SHORT. There is little doubt that backups will become critical as the cost of the content on our hard disks starts to dwarf the cost of the hard disk itself. However, copying content onto another hard disk in the house is not the best solution. Some version of the networked backup services that first emerged in the late 90s (remember the likes of X-Drive?) will return with their sharing and remote access features.

Saturday, January 14, 2006

Forget Dolby 7.1, Try 40-Channel Surround Sound

Many of my Bessemer colleagues went to the Consumer Electronics Show in Las Vegas earlier this month. I had attended it in each of the last several years but decided to skip this one. I was slightly disappointed with the small number of new things I saw in 2005 relative to 2004, so I decided to make it an every-other-year event.

Little did I know, my trip to the Museum of Modern Art last week turned out to be a decent substitute for CES. I didn't intend to get an electronics junkie's fix from MOMA, so I was surprised to find two exhibits that conjured up images of CES.

The first exhibit celebrated Pixar's 20 years as an animation studio. It was admittedly annoying to dodge the gaggles of 9-year olds. Half of the parents in New York City decided the Pixar exhibit was a good excuse to schlep their families to the museum. Fortunately, 9-year olds are too short to block the view, so the exhibit was still excellent. I left with a better appreciation for how critical are the talented human artists behind the animation. Computers make it all possible, but the creativity and vision still come from people, not from machines.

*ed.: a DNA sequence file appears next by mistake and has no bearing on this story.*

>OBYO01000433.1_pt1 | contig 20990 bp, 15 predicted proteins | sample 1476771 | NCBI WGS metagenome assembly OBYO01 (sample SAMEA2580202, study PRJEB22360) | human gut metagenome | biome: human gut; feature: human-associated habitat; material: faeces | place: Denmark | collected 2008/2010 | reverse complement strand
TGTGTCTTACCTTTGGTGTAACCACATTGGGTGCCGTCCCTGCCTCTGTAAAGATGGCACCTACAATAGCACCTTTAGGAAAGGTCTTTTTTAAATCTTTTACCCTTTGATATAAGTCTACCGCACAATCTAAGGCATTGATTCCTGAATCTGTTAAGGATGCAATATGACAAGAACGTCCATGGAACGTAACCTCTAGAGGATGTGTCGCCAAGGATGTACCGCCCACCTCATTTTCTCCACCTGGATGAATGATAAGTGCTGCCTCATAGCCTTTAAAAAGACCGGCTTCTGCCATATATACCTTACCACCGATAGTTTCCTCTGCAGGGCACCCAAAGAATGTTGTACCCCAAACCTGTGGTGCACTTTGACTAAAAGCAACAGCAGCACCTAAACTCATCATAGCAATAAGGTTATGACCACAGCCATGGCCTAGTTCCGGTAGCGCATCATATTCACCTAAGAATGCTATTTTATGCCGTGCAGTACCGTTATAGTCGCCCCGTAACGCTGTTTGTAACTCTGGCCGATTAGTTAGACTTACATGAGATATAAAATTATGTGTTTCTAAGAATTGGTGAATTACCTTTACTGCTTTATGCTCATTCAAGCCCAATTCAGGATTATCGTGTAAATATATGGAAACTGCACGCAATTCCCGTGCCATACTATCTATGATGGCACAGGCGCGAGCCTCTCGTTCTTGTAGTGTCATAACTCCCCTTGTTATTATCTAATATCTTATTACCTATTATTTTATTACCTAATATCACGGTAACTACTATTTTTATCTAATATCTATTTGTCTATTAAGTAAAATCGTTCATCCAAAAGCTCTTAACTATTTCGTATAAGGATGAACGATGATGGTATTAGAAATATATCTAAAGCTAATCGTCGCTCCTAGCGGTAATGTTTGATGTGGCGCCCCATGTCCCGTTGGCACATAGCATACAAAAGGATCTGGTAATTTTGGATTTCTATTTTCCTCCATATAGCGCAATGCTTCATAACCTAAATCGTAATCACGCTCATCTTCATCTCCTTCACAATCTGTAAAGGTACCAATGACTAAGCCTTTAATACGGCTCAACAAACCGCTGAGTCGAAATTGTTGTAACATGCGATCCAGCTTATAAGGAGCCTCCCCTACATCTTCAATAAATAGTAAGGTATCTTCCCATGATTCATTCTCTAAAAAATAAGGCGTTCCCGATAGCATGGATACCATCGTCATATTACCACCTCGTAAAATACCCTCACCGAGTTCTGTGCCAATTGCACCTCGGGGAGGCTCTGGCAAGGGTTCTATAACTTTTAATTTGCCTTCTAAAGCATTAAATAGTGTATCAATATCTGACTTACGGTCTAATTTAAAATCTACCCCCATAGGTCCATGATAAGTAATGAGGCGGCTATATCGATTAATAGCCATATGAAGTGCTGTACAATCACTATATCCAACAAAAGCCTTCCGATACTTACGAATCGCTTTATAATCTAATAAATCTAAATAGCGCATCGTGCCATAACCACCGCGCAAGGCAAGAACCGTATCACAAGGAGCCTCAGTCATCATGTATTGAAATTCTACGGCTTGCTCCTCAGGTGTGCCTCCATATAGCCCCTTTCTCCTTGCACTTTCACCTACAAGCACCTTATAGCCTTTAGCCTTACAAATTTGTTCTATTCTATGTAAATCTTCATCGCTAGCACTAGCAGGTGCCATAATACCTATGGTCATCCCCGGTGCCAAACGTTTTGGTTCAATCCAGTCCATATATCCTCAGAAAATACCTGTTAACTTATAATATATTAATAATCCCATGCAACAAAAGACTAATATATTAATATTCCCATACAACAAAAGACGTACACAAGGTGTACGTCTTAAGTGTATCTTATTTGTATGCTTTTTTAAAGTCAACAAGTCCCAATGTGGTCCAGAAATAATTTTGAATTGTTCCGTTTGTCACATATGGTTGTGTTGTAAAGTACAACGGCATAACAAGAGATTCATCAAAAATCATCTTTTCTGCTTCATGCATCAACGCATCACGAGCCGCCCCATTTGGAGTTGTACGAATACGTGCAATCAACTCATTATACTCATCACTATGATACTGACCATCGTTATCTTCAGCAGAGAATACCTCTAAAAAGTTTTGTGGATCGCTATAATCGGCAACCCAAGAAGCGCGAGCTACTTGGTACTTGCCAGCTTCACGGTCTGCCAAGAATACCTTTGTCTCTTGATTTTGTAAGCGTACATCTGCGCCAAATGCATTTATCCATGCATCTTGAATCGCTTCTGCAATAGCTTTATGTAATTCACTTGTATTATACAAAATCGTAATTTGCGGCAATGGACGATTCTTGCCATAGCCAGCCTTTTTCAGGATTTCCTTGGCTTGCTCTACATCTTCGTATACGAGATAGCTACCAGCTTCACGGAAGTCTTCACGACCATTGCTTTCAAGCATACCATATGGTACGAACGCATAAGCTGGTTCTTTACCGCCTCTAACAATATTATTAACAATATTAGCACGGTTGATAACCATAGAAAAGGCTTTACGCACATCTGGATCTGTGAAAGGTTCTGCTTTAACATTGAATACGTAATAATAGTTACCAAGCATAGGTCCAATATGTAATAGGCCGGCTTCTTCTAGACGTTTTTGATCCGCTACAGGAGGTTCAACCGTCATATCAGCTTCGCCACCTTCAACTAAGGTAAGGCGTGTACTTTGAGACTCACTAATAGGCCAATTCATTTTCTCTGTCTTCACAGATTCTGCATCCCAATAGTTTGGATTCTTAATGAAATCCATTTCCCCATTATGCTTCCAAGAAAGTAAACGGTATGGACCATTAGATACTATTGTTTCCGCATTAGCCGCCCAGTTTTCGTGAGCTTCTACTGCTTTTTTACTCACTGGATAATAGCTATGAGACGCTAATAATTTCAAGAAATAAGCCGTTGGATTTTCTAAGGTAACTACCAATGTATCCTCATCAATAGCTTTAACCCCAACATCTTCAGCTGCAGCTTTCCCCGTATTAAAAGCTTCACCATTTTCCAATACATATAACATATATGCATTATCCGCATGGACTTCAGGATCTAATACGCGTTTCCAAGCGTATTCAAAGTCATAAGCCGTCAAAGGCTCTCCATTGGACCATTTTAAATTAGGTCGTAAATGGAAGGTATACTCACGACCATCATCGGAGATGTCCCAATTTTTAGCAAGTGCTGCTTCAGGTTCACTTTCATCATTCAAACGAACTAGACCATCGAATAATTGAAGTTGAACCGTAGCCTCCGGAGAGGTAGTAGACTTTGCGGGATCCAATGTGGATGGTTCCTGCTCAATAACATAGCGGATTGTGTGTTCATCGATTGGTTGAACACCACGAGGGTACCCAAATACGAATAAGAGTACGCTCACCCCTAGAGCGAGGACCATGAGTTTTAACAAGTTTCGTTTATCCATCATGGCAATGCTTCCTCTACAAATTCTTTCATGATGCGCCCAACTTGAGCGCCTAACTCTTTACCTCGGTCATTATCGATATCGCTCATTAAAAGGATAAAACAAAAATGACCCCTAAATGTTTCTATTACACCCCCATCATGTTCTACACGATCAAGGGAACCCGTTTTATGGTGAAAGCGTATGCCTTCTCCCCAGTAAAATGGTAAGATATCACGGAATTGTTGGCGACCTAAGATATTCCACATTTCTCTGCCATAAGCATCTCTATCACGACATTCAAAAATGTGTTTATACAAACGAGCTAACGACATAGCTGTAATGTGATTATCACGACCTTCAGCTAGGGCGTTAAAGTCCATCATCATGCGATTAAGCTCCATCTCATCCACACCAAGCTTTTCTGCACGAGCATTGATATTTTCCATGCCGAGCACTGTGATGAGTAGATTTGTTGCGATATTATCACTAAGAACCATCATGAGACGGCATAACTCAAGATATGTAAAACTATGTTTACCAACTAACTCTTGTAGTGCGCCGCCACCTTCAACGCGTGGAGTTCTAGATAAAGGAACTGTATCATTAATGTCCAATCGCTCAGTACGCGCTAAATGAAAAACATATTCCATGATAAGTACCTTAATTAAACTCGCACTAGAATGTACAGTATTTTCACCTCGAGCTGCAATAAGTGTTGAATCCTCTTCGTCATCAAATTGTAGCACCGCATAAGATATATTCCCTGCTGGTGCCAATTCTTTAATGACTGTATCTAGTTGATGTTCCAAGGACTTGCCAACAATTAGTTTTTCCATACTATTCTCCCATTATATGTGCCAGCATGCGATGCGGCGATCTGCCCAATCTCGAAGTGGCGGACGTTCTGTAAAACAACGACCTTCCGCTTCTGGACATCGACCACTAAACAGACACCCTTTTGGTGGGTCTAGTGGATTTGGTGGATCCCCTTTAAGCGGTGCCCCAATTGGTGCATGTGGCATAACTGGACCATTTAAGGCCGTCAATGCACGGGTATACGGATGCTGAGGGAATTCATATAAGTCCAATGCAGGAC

Even more impressive than the Pixar stuff was an installation by Janet Cardiff. I wandered into a room devoid of everything but two benches surrounded by 40 speakers configured in a large oval. (Thanks, Washington Post, for the photo.)

Cardiff recorded a 40-person chorus and replicated the sound by channeling each voice through one of the 40 speakers. It was among the most interesting aural experiences I've ever had. You could walk through the room, stopping in front of an individual speaker, and it was as if you were standing nose-to-nose with one member of the chorus. Or you could just sit on the couch in the middle and take it all in. The Washington Post's Blake Gopnik does a fine job describing the piece here, but it is definitely something that needs to be experienced in person, not in print.